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Short story writing: writer's block, part 1

Many of us will come up against periods when we would like to be writing but just cannot do it - periods in which the difficulty seems much greater than the difficult patches we expect as a matter of course, and seems to go on for much longer. We may have no ideas at all, or ideas which fizzle out as soon as we try to develop them, or we may have become stuck in the middle of a piece of work and feel we cannot go on with it. There is no one type of writer's block, and no one solution, but I do think there are some useful things we can say about it.

The first is that it is important to make the effort to overcome writer's block. The longer we allow it to continue on one occasion the longer it is likely to persist on the next, and if we give in to it altogether there is a danger it might become permanent. 'Making the effort' might mean forcing ourselves to do something we don't want to do, but it does not necessarily have to be that way, and we need to recognise that there might be times when we exacerbate the problem by making too much effort, and that what we really need is a holiday. If we have recently finished a difficult piece of work, for example, we may simply be exhausted and need some time off to allow the batteries to recharge.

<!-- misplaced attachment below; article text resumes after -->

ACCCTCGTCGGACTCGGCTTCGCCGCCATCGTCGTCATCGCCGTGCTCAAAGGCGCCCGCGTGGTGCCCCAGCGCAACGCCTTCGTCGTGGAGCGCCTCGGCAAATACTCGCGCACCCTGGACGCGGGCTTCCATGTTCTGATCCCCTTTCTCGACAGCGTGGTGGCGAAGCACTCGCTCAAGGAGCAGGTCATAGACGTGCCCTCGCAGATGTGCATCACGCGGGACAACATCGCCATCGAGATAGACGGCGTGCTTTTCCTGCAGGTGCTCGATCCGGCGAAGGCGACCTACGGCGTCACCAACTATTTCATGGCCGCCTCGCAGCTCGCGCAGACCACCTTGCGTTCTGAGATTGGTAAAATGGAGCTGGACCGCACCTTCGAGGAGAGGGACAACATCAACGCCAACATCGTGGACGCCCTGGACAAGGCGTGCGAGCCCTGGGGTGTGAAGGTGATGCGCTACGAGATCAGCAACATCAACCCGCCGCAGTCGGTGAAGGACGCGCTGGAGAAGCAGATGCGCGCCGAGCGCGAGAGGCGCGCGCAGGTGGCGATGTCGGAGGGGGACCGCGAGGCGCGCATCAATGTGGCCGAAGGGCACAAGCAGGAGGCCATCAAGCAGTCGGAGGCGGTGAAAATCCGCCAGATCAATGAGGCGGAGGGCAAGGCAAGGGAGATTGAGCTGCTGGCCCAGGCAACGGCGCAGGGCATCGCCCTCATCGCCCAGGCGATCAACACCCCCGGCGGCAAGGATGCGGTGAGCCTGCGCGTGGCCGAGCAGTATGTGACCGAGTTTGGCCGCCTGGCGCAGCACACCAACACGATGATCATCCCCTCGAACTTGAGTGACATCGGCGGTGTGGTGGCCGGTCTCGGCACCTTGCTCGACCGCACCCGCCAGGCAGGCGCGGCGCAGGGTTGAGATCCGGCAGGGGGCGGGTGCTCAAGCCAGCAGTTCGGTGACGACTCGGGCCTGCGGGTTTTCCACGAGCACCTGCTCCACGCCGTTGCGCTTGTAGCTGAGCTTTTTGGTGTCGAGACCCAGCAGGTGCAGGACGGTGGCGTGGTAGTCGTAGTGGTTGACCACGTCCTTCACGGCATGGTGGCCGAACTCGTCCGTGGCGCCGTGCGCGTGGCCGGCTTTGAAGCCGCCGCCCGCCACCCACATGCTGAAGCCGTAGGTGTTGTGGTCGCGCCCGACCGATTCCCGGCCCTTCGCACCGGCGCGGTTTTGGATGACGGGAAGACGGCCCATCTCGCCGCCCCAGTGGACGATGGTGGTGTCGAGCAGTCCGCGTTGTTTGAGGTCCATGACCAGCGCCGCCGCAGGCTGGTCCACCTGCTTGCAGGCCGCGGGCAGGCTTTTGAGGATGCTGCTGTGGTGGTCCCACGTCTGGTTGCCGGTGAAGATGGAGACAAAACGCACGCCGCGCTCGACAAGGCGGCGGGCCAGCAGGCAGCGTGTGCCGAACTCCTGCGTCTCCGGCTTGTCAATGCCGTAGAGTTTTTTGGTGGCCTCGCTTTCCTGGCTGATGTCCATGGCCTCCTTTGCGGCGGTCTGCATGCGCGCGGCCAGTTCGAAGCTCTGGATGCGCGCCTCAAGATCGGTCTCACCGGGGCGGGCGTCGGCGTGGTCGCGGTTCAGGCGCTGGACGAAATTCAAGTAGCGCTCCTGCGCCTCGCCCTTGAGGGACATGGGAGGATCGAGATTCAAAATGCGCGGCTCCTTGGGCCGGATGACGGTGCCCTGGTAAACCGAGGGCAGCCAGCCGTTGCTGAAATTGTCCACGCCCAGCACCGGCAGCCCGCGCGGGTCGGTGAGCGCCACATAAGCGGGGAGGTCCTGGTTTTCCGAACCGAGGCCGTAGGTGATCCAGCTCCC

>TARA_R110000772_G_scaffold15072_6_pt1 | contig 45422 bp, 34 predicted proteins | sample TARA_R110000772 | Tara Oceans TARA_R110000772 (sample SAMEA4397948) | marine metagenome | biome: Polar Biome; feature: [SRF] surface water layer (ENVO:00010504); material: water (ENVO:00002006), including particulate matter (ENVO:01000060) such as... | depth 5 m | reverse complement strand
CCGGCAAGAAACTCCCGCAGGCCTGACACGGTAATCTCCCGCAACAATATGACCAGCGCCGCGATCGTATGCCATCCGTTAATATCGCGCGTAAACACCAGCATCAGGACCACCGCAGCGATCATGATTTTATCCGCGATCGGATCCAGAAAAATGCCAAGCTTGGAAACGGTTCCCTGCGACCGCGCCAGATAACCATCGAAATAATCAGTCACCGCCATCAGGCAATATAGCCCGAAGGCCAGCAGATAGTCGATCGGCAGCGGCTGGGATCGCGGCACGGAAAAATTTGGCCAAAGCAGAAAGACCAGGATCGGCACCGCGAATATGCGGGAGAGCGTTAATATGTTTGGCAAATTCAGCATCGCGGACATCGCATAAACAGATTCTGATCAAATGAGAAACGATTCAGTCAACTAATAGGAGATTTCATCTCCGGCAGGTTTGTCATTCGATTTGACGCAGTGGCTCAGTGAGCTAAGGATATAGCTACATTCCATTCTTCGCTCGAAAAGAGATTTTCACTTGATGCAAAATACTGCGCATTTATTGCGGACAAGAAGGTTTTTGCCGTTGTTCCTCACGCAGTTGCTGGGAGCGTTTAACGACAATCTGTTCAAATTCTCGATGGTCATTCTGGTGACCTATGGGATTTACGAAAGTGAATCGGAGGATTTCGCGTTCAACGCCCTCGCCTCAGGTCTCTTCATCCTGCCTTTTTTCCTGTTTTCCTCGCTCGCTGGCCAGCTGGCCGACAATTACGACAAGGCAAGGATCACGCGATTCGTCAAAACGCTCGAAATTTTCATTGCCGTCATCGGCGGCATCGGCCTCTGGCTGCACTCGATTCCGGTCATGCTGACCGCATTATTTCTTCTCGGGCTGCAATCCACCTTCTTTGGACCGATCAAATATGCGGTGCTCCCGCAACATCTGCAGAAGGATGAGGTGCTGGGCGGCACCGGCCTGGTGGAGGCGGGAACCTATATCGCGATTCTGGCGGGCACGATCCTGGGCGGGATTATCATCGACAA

The second is to take into account that writing is emotional work as much as intellectual, and draws on the unconscious mind as much as the conscious. There are probably unconscious emotional forces at work in writer's block, and the method we employ to try and un-block ourselves should acknowledge this. The block may not be simply an absence of ideas about how to carry on, there may be a presence of feelings actively working against carrying on. We might be able to get our ideas flowing again if we can find out what those feelings are and give them a chance to express themselves.

The method of un-blocking we find effective on one occasion might be the complete opposite to the method which works on another. Sometimes we might find what works is to force ourselves to sit down and write, and keep on writing, no matter how painful it feels or how bad the writing seems until eventually the block gives way and we find our writing flowing again. At other times we might find the solution is to put writing completely out of our minds and enjoy doing things completely unconnected with writing for a week, or a month, or more. During the break we might think about whether we have come adrift from the reasons we started writing in the first place, and discover that we can reconnect with that original motivation.

The key to overcoming writer's block is to try. The idea of 'disrupting routines' which I mention in the article on Inspiration can help with writer's block, (perhaps writing itself had become too much of a routine?) but I would like to suggest a couple other ways of trying to get the creativity flowing again, in Writer's Block part 2.

Writer's block part 2 >

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